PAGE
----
My best guess is you are interpreting the statement "inductive effect decreases as the length of alkyl group increases" somewhat out of context.. So, lets compare formic acid to acetic acid. Formic acid has hydrogen bonded to the carbonyl, while acetic acid has a methyl group. The methyl group is inductively donating, and as a result acetic acid is less acidic than formic acid. $p_{Ka}$ difference of $1$ full unit.. So now, let us compare methyl acetic acid (a precise, but incorrect, alternate name for propanoic acid) to acetic acid. Methyl acetic acid has an inductive donating group at the $\ce{CH2}$ carbon. As such, we expect some donation, and a lower acidity for methyl acetic acid as compared to acetic acid. True, the donating group is one group removed from the acidic site, which means the effect of the methyl group on methyl acetic acids acidity is diminished as compared to an electron donating group directly attached to the carbonyl, so the acidity reduction will be smaller. $p_{Ka}$ ...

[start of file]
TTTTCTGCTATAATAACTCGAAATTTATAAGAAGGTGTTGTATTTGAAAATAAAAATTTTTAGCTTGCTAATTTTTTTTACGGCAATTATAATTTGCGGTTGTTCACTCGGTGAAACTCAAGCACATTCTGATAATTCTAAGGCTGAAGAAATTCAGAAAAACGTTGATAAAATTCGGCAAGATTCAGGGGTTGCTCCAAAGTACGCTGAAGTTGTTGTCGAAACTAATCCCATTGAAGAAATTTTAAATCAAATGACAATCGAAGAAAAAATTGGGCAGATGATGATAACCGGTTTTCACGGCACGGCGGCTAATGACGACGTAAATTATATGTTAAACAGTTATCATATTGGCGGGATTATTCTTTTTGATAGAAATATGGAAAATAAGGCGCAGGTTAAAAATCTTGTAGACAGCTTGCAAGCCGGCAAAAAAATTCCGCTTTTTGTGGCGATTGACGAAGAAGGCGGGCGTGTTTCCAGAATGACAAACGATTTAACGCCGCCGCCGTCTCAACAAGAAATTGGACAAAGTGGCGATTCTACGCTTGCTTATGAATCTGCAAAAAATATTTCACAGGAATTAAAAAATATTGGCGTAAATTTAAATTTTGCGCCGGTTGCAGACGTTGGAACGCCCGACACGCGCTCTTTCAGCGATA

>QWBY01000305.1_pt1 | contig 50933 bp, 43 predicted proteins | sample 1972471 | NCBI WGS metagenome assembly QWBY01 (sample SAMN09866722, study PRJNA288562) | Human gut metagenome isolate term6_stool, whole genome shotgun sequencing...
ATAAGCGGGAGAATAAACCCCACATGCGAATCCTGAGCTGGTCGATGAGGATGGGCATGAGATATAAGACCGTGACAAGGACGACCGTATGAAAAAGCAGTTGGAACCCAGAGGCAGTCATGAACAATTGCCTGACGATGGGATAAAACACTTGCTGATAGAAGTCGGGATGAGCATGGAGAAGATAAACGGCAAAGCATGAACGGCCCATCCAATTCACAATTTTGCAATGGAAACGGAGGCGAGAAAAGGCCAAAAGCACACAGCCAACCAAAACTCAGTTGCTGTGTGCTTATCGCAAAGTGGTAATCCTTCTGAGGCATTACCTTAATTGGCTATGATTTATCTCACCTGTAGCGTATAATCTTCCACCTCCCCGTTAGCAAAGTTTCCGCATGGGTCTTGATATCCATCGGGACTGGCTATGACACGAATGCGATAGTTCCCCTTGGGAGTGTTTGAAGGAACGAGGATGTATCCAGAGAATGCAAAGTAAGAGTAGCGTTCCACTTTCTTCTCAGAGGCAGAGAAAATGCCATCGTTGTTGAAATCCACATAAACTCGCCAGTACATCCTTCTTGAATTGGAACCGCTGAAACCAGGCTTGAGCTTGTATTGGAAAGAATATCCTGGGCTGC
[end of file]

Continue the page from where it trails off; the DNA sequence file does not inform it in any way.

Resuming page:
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DUBLINResearch and Markets (http://www.researchandmarkets.com/research/b2ttsp/glacial_acetic) has announced the addition of the Glacial Acetic Acid (HAC) Industry Forecasts - China Focus report to their offering. This study focuses on Chinas Glacial Acetic Acid (HAC) industry forecasts. In the two past decades,
Substitutes for white balsamic vinegar include white wine vinegar or rice wine vinegar. White balsamic vinegar does not change the color of other ingredients in recipes, such as prawns or scallops,...